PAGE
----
A small group of parents had been working quietly for about three years to get the first charter school established in Haywood County, and they were beginning to think they would make it through the process without experiencing the backlash everyone told them was sure to come.
“Everyone warned us it’s going to be hard, but we thought everything was going great until August,” said Anna Eason, a Shining Rock Classical Academy board member. “We bragged about our community being so wonderful and accepting, but then it came out with vengeance.”
Local election officials say the March 15 primary election ran fairly smoothly despite having to implement the new voter ID law for the first time.
By the time polls closed March 15, Kevin Corbin’s soles were feeling the pain from 12 hours of standing on pavement outside polling places in Robbinsville, Murphy and Hayesville.
As people across North Carolina daydream about what they would do if they won millions from playing the lottery, they probably don’t give much thought to how the money is spent every time they buy a losing ticket.
The North Carolina Education Lottery Commission would argue that no one is a loser when lottery revenue goes to fund education, but local school boards throughout the state might beg to differ. State lottery revenues have increased every year since it was launched in 2006, yet local school districts don’t feel like they are reaping the benefits.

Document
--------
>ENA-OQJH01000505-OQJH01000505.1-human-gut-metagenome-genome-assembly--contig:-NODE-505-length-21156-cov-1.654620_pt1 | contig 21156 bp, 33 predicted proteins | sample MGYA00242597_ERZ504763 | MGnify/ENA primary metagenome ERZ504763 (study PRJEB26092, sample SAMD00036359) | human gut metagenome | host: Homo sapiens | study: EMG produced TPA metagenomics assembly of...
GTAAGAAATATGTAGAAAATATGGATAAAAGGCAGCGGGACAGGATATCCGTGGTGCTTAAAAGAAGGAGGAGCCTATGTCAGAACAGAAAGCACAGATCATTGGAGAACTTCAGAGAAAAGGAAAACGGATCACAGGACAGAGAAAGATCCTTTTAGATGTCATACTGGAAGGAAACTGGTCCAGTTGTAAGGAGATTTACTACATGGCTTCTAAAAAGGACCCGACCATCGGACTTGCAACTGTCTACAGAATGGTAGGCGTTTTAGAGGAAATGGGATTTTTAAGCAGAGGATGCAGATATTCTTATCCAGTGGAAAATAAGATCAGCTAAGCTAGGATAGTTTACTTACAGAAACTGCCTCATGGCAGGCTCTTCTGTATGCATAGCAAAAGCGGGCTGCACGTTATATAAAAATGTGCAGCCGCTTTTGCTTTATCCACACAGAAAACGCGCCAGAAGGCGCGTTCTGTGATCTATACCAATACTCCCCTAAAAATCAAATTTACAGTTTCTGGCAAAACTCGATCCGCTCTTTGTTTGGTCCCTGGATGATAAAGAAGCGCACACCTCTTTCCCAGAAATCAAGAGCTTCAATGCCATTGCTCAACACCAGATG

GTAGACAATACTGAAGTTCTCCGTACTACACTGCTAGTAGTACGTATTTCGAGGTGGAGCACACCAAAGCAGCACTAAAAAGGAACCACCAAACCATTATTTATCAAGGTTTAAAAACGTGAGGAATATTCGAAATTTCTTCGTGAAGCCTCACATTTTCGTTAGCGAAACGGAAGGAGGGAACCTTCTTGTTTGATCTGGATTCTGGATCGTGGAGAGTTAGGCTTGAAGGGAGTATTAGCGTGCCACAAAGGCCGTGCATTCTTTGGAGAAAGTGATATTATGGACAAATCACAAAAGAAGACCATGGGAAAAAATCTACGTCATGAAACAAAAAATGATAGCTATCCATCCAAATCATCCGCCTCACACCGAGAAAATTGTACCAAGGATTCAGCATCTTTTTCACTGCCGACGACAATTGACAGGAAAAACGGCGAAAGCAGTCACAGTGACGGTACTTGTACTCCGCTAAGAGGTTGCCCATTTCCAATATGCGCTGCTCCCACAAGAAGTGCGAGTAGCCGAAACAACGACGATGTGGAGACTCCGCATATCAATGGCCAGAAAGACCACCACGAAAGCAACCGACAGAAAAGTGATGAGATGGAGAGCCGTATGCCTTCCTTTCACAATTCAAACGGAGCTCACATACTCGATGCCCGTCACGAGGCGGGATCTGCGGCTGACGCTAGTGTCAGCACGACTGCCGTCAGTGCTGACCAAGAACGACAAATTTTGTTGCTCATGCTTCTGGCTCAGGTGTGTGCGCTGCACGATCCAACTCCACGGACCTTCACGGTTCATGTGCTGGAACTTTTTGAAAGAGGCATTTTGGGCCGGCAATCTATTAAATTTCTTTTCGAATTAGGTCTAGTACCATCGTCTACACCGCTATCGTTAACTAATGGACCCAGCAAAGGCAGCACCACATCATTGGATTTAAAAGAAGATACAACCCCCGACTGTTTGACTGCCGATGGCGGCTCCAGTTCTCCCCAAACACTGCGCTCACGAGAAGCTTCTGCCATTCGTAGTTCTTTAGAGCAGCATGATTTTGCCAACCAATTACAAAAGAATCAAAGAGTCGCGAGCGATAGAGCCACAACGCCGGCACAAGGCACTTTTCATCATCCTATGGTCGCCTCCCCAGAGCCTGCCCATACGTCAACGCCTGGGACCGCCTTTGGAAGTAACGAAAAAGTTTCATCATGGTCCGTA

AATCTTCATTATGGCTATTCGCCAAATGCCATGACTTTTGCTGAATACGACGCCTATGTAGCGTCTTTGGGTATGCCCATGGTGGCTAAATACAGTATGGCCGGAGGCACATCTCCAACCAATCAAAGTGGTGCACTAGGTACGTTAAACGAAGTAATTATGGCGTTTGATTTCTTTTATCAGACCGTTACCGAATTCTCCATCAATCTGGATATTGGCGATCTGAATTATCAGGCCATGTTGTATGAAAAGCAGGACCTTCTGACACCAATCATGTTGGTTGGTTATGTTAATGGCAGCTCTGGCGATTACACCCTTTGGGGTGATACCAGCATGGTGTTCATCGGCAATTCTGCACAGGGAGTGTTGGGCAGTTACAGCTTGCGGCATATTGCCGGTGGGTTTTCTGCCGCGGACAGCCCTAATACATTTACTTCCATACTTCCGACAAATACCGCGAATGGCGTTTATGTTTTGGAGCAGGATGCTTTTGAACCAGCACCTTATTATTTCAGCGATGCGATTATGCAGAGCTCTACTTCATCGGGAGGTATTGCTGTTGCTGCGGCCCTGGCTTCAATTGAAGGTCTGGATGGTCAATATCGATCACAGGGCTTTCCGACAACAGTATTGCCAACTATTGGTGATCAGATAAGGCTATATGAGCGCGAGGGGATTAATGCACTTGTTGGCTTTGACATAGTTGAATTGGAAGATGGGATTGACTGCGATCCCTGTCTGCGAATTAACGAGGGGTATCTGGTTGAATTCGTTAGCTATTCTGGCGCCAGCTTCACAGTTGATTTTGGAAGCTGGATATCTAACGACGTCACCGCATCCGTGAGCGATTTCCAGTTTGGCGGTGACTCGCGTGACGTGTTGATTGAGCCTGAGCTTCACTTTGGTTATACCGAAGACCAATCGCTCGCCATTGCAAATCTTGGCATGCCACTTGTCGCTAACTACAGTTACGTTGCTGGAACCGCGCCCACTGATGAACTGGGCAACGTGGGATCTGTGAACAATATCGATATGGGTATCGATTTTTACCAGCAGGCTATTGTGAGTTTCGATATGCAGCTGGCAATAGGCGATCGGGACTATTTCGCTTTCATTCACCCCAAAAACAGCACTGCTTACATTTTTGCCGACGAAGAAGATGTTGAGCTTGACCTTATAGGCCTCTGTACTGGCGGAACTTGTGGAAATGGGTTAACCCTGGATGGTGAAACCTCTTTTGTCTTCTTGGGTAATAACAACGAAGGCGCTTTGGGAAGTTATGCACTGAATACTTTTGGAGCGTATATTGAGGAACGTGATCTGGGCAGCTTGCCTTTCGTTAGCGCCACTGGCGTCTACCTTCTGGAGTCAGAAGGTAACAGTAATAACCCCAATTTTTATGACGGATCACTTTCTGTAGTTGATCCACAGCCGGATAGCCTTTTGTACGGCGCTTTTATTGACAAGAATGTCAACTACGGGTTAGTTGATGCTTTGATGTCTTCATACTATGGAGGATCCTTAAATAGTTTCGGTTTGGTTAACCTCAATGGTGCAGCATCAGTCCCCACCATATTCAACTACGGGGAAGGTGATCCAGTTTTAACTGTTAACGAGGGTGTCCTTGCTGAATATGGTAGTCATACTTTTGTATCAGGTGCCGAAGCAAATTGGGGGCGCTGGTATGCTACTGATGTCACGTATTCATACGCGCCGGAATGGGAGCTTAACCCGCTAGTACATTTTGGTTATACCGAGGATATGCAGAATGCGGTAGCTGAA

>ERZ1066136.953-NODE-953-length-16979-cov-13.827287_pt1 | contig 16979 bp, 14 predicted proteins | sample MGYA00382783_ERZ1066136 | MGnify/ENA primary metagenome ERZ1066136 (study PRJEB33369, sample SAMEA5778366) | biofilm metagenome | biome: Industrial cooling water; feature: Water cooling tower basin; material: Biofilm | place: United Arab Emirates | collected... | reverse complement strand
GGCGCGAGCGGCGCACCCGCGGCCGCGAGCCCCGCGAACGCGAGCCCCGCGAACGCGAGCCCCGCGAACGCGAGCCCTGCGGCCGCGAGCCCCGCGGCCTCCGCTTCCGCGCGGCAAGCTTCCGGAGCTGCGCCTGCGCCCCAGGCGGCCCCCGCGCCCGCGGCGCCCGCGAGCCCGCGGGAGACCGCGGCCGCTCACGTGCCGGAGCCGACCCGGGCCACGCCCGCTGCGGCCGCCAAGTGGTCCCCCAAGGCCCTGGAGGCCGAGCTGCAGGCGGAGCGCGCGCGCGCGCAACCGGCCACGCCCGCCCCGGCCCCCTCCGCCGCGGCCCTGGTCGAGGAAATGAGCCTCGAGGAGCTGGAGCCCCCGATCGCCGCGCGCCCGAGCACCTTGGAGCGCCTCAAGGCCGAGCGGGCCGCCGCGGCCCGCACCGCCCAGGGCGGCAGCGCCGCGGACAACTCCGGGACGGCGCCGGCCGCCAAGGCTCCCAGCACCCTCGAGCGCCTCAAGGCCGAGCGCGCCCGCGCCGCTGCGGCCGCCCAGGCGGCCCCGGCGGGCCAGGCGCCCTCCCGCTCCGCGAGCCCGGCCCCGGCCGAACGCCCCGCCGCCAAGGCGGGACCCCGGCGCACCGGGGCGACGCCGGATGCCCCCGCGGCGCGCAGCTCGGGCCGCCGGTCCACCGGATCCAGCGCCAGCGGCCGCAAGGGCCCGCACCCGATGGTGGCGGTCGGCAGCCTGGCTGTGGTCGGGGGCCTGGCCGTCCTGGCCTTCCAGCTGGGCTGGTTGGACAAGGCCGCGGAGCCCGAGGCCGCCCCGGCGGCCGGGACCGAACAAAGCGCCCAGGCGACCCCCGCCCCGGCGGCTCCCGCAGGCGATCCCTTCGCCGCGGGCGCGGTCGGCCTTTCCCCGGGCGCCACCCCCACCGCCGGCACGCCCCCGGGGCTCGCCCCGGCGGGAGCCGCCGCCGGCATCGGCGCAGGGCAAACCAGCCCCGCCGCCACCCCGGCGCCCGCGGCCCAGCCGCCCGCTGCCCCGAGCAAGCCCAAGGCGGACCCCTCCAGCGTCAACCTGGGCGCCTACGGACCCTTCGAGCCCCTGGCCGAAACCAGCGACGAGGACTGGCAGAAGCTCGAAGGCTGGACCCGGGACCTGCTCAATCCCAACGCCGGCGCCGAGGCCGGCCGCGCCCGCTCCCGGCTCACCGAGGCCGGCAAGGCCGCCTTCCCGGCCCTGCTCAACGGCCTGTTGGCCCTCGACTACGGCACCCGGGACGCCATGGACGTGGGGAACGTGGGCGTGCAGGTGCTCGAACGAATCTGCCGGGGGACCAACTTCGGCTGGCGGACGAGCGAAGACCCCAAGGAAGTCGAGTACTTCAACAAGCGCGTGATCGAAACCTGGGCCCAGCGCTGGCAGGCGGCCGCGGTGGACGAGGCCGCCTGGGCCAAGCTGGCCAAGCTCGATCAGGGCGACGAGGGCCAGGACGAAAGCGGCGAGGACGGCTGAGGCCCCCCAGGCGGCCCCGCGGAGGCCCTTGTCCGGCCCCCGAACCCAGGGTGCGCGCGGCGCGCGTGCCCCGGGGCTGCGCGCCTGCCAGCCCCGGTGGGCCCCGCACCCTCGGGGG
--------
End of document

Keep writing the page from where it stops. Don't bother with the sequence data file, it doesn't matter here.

North Carolina will now have two primary elections in 2016 as lawsuits challenging the state’s districting maps continue to play out in court.
With $120 million at stake, higher education leaders in Western North Carolina have taken every opportunity in the last month to educate people about the Connect N.C. Bond proposal.
Maybe North Carolina will be a shining star of a state working to resolve petty partisanship, and maybe it won’t.
A three-judge federal panel ruled last week that two of the state’s congressional districts were gerrymandered, that they were unconstitutional because they were redrawn by the GOP-led legislature based on racial proportions. That, obviously, is illegal. The panel ruled that these particular districts — the 1st and 2nd — have to be redrawn, meaning other districts will also have to be change.
It’s a fundamental question and voters will be the ultimate arbiters: is North Carolina spending adequately on education? The short answer is no, and I’ll show you why I believe that.
With Haywood County officials pondering the likely closing of Central Elementary School due to funding shortfalls, the question of the state’s commitment to education has been thrust into the spotlight. The back-and-forth has included emails and press releases from both Haywood school officials and Rep. Michelle Presnell, R-Burnsville, with our legislator stooping so far as to calling local officials “shameful” and “disingenuous.” Not quite the behavior you’d expect from a state representative, but hey, an uninformed electorate gets its just deserts.
By Martin Dyckman • Guest Columnist
People generally don’t care to hear how things are done better elsewhere, but there are some things about North Carolina that are done better elsewhere and now is the time to talk about one of them.
The dismissal of Waynesville Town Manager Marcy Onieal is the case in point.
Democratic candidates who pledge to fight for more education funding could resonate with parents witnessing the impacts of the funding shortfall in Haywood Schools. Or those voters could likewise be turned off by candidates making political hay over the issue.